Colleges have sharpened up their act but are still struggling to attract the most academically able. Karen Thornton reports
The quality of teacher training courses is rising according to the latest performance tables released yesterday.
But the academic qualifications of those entering training has remained the same, and even dropped slightly on some measures.
The 2001 figures cover the year 1999-00, the first year of "golden hellos" in secondary shortage subjects, but pre-date the pound;6,000 training bursaries now available to postgraduate students. They give detailed information on all 113 teacher training courses in England provided by universities and school-based schemes.
The figures suggest the Office for Standards in Education inspection regime combined with the Teacher Training Agency's policy of cutting training places at poorer providers is having an effect. Seven providers each have a course rated "borderline" in the latest figures - compared to 12 the previous year.
Most weak courses have improved. Overall, the number of courses given the top A-grade rating has risen from 47 to 66.
A spokesman for the agency said: "OFSTED reports show that the quality of initial teacher training provision is high and that the proportion of trainees in high-quality provision is up from 56 per cent in 1998 to 65 per cent last year."
Mary Russell, secretary of the Universities Council for the Education of Teachers, which represents providers of higher education courses, added:
"The weaker providers have either been weeded out or they're now working really hard and have hauled themselves up. No-one's standing still - everyone's working hard to improve all the time."
But while courses seem to be improving, the quality of the students joining them is standing still. The number of undergraduate students starting primary training with at least 20 points at A-level (equivalent to two C grades and a B) is actually down slightly, from 19 to 18 per cent. More primary trainees are following the postgraduate route, but the proportion with 2:1 or first class degrees remains the same as last year, at 51 per cent. For secondary postgraduate trainees, the figure is up slightly from 47 to 48 per cent.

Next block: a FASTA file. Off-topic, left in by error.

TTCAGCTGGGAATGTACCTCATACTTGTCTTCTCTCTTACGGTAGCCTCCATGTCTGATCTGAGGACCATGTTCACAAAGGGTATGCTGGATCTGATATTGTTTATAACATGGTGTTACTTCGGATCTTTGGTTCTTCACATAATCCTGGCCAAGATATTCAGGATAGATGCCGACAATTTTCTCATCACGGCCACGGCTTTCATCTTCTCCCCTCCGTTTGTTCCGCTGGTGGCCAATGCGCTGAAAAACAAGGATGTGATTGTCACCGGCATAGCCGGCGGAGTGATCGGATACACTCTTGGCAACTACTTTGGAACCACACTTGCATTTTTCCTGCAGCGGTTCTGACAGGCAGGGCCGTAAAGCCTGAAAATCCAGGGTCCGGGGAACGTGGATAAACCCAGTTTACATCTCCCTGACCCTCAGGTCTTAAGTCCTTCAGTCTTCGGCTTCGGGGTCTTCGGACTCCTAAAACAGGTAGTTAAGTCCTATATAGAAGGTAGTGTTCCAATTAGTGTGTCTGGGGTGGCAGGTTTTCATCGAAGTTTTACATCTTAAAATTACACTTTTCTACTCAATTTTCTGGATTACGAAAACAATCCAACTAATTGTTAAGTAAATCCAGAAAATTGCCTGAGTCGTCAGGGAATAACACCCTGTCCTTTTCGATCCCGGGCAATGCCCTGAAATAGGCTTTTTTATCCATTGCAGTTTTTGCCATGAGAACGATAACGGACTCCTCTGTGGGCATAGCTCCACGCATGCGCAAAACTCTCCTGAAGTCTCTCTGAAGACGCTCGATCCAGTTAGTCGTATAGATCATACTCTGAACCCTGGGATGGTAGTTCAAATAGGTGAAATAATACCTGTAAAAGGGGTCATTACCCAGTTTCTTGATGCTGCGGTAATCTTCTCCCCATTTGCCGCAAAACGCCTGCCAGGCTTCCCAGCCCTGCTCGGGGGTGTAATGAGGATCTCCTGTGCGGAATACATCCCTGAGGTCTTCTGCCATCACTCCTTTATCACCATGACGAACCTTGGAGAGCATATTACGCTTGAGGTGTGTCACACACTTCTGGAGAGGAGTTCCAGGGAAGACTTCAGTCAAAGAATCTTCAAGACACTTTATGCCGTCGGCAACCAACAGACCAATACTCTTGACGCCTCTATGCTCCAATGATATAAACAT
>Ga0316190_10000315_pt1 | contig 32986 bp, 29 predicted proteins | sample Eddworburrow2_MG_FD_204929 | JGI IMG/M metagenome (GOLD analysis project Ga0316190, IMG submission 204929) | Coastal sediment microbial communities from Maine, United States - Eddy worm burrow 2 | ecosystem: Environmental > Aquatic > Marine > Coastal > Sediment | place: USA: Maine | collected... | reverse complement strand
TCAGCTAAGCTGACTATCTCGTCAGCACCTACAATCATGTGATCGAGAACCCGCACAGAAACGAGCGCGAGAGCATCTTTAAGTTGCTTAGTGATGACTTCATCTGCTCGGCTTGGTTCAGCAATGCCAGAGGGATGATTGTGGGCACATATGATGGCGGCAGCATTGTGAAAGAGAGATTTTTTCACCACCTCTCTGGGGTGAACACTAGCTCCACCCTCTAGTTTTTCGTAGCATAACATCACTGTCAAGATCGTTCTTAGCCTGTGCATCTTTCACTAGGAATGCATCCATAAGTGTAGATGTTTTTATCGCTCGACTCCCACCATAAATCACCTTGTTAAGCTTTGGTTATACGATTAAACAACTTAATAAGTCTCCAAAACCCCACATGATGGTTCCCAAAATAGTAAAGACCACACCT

Professor Alan Smithers, of Liverpool University, said the figures suggested that teaching was still not as popular as many other professions, where competition for places is reflected in rising entrant qualifications. He suggested this unpopularity could account for the fact that 14 per cent of all university students are from minority ethnic communities but only 6 percent of primary and 8 per cent of secondary teacher trainees are. "Teaching is unattractive to minority ethnic students. That's because they are more focused on other professions such as law and medicine," he said.
"The TTA hasn't been able to raise the entry qualifications of those going into teaching, which is an indication of the relative attractiveness of the different professions."
See next week's TES for a detailed analysis of the training course figures available at www.canteach.gov.uk
KEY TRAINEE FACTS
(For 19992000, previous year's figures in brackets)
* Primary trainees who are men - 13 per cent (13)
* Secondary trainees who are men - 38 per cent (38)
* Ethnic-minority entrants (primary) - 6 per cent (5)
* Ethnic-minority entrants (secondary) - 8 per cent (7)
* Primary undergraduates with 20 or more A-level points - 18 per cent (19)
* Primary undergraduates awarded QTS - 92 per cent
* Secondary postgraduates awarded QTS - 86 per cent
* Secondary postgraduates with 2:1 or first-class degree - 47 per cent (48)
* Primary undergraduate entrants' average A-level points score - 15.4